A hormone pill called Diane-35, manufactured by Bayer to treat acne but used off-label as a contraceptive has been implicated in the deaths of 27 women in Europe.
LifeSiteNews is reporting on the Netherlands Pharmacovigilance Center, which tracks adverse drug reactions in European nations, which believes Diane-35 is responsible for the deaths of dozens of women in Europe. Most were under the age of 30 and died of either a pulmonary embolism or thrombosis after the drug caused clots to form and become lodged in their brains, hearts, or lungs.
"Earlier this year, France banned the drug after four women died and more than 100 developed potentially fatal blood clots after taking it, but European Union health officials ordered the country to lift the ban in July, ruling that the benefits of the drug outweigh the risks when taken as indicated to fight acne as seen here or for unwanted hair growth. However, the EU commission warned that off-label use of the drug as a contraceptive was not advisable," LifeSite reports.
As is commonly the case with synthetic hormonal drugs used by women as contraceptives, Diane-35 continues to be sold even though there is a long history of deaths and serious injury associated with it.
As LifeSite reports, the UK issued a warning about deep vein thrombosis associated with the drug as long ago as 2001. A Danish study conducted in 2009 found patients’ risk of blood clots increased almost sevenfold within the first year of use. France banned the drug earlier this year after its health watchdog group, the ANSM, linked it to 2,500 potentially fatal blood clots. This decision was overruled by the European Commission in Brussels which ordered the country to lift the ban but instruct physicians not to prescribe it as a contraceptive, only as an acne treatment. The drug is currently under investigation in both Australia and Canada.
The seriousness of the situation is apparent in the sad story of 18 year-old Marit McKenzie from Canada who died earlier this year after taking Diane-35.
Her father, Bruce McKenzie, says that in the weeks before her death, his once-active teenager began complaining about fatigue. One night, her heart rate jumped to 145 and she couldn't breathe. He carried her to the car and then straight into the hospital where she suffered four heart attacks before doctors realized she had an embolism blocking blood flow to her lungs.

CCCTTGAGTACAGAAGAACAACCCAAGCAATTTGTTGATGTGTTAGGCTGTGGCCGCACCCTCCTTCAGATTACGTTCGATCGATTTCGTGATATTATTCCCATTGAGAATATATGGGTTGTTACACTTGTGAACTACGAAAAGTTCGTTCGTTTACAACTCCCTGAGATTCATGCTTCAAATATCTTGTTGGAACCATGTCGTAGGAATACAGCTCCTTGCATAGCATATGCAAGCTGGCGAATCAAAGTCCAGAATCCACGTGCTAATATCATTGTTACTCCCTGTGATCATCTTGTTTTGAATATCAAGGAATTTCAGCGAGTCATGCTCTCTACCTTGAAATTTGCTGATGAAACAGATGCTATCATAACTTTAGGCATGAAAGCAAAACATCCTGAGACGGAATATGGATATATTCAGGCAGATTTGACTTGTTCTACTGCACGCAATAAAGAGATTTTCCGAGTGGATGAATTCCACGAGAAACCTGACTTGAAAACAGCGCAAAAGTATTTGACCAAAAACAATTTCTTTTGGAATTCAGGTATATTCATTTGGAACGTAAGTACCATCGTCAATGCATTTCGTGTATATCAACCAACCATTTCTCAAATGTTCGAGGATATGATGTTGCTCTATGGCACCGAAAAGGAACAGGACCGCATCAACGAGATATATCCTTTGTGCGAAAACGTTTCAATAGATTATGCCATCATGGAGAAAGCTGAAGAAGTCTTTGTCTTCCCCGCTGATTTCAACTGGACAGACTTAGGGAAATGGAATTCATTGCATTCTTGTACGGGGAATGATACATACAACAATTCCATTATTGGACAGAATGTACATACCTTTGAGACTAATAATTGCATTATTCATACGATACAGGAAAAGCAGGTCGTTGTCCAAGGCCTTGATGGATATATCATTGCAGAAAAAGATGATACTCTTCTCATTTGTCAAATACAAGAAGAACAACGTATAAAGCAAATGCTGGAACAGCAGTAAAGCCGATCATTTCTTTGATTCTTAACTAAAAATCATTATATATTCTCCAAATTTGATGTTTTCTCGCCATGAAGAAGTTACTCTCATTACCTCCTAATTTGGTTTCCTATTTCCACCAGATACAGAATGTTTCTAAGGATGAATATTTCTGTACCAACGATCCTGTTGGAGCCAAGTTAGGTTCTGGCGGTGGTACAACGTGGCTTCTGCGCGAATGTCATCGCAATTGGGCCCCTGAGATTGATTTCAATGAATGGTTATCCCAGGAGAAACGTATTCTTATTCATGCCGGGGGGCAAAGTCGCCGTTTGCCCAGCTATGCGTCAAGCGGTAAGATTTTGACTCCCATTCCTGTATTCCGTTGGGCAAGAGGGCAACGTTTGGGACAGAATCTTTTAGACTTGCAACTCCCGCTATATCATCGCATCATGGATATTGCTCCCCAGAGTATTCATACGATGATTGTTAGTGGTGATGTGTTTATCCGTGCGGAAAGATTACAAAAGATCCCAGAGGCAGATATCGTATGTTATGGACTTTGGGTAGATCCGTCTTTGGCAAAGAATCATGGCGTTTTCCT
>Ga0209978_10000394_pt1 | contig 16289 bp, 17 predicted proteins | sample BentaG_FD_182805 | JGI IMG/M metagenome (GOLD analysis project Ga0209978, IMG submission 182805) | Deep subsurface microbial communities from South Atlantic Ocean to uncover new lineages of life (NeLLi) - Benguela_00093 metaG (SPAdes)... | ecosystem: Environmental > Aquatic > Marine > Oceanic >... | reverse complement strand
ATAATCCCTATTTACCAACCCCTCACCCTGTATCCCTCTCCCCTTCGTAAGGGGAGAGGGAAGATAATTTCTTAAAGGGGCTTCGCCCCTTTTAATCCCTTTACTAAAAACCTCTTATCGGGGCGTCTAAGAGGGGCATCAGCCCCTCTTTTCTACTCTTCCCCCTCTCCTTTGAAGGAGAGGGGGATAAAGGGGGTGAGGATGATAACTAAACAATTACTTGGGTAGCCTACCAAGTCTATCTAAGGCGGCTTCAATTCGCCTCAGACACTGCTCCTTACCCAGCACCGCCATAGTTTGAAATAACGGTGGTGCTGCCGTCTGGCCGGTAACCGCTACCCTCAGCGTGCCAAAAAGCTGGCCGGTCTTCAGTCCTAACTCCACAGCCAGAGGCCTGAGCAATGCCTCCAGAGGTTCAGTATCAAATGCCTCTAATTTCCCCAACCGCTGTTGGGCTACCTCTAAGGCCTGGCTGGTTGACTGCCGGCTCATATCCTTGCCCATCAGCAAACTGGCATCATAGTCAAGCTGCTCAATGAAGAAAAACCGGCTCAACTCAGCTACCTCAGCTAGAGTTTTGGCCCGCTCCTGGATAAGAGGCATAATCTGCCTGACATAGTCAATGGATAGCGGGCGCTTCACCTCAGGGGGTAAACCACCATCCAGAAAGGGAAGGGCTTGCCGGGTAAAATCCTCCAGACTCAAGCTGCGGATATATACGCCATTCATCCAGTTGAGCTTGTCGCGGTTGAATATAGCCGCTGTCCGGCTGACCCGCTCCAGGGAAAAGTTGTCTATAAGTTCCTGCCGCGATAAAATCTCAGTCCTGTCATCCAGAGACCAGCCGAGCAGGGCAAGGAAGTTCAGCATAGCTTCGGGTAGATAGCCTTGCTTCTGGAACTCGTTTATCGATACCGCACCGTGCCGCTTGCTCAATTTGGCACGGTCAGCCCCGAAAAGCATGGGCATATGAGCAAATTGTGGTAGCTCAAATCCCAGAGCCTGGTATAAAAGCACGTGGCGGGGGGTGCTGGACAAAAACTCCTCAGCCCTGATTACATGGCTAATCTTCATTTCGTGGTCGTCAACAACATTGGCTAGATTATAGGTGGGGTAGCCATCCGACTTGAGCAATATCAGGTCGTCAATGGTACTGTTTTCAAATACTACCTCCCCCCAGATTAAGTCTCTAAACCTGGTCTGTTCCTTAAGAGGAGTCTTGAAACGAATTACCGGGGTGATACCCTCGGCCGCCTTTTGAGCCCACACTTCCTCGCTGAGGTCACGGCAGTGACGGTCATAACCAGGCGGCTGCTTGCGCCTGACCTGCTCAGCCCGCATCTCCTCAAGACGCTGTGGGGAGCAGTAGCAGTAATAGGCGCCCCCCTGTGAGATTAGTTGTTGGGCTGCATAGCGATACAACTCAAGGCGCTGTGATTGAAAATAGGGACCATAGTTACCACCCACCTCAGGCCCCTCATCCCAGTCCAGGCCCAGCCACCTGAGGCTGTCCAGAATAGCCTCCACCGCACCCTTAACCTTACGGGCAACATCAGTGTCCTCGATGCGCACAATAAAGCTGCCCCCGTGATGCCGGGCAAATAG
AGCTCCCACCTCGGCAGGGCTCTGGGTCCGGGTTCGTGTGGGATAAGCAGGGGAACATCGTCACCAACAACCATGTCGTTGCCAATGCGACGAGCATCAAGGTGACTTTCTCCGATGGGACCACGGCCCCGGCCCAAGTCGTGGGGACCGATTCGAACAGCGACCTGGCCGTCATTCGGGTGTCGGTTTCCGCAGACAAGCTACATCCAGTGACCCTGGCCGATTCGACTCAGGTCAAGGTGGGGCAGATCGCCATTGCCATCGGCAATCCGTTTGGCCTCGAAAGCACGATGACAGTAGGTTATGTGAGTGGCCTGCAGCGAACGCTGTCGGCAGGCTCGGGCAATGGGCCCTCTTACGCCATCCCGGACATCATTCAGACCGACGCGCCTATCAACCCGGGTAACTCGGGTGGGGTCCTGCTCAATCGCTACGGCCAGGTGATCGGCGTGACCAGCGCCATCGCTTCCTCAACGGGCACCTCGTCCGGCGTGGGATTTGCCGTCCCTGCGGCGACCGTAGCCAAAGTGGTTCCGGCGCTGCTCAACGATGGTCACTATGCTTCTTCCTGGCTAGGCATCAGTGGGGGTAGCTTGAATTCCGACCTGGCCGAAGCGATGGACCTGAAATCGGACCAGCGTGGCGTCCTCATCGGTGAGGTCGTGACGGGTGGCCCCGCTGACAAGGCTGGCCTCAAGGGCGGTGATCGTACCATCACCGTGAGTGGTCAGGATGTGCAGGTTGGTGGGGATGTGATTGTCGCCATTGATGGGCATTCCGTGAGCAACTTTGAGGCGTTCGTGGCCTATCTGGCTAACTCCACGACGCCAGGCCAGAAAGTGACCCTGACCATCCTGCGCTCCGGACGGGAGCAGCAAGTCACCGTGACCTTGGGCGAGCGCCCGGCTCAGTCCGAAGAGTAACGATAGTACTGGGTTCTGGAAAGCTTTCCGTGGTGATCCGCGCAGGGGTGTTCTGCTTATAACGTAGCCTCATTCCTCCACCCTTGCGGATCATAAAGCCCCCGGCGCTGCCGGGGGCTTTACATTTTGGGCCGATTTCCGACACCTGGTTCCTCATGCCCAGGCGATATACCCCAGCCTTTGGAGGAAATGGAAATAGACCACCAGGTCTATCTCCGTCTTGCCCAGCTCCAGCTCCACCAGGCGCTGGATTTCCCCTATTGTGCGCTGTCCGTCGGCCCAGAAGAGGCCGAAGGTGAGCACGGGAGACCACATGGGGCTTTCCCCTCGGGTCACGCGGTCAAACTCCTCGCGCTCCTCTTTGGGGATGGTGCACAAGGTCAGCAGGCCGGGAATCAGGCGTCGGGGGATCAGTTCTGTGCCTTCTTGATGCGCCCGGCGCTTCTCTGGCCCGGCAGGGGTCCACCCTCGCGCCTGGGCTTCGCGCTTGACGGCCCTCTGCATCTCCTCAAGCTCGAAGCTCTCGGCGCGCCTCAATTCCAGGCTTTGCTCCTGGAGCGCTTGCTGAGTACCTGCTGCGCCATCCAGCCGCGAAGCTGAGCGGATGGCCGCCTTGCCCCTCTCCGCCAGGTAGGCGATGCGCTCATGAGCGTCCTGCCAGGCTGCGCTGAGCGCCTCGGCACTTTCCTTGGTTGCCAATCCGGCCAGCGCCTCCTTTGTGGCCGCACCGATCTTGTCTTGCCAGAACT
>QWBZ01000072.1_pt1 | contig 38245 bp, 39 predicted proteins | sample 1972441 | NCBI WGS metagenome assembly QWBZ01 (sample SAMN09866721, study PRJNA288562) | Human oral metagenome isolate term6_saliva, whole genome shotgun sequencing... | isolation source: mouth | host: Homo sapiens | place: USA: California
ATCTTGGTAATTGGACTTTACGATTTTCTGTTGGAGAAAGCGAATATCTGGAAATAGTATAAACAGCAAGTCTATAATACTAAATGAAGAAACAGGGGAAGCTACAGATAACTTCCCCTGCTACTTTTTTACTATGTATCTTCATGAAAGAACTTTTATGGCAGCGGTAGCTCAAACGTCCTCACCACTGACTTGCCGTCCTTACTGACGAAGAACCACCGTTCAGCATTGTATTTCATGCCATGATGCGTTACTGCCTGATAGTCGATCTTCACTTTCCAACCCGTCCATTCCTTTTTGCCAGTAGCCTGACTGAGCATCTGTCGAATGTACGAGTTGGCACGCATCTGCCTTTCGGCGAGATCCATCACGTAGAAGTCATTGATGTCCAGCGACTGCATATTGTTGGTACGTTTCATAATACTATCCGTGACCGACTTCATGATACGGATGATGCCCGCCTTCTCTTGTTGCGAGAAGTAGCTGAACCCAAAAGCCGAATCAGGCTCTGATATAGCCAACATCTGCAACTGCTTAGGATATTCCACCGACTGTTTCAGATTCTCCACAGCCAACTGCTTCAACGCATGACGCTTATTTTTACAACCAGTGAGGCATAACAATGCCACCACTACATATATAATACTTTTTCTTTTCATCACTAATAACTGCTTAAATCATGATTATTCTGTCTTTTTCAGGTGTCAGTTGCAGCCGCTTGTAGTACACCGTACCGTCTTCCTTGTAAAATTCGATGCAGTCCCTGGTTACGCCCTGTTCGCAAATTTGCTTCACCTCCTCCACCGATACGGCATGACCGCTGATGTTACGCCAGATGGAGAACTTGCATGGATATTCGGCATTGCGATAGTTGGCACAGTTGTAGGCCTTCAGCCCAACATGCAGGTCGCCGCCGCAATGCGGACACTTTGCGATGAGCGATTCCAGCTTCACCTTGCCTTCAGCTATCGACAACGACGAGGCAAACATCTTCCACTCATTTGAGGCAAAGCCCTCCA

“The emergency room doctor read the [CT] scan herself,” Bruce told the Toronto Star. “She said in front of all of us: ‘I see nothing. There’s nothing. She must have gone toxic. Pneumonia? A bad infection of some kind?’ And then an intern piped up: ‘She’s taking birth control medication.’”
After that, the clots were finally discovered, but it was too late for Marit. Two days later, she suffered a brain hemorrhage and died.
“The thing that makes me angry is my daughter didn’t have severe acne but it got prescribed anyway,” Bruce told the Star. “When I tell people about the drug, because I tell everybody I can, when you explain to them that it’s only allowed for acne in Canada but, oh, by the way it’s also an oral contraceptive, they look at you like, ‘What?’ So you explain to them the insidiousness of this — that young women who maybe want to be sexually active have a really nice way of telling their parents they’re taking it for acne.”
Marit was one of 13 other Canadian women who died after taking Diane-35. Eight of these women were under the age of 21 years. Another 165 have suffered serious injury or permanent disability from the drug.
Although Health Canada has issued three safety warnings about the drug, each time they conduct an investigation they conclude by ruling that the drug's benefits outweigh the risks. Unfortunately, Canadian authorities do not release the details of these investigations to the public, which is most upsetting to parents such as Bruce McKenzie.
“That makes me very mad,” Bruce McKenzie told the Toronto Star. “Information is so important. … Health Canada’s job is to protect people. I accept the fact that you’re not going to take it off the market because my daughter died but at least give women the right to make an informed choice.”
An informed choice about drugs targeting "women's reproductive health" is a rarity in today's world where the suppression of vital safety information is deemed less important than the suppression of ovulation.
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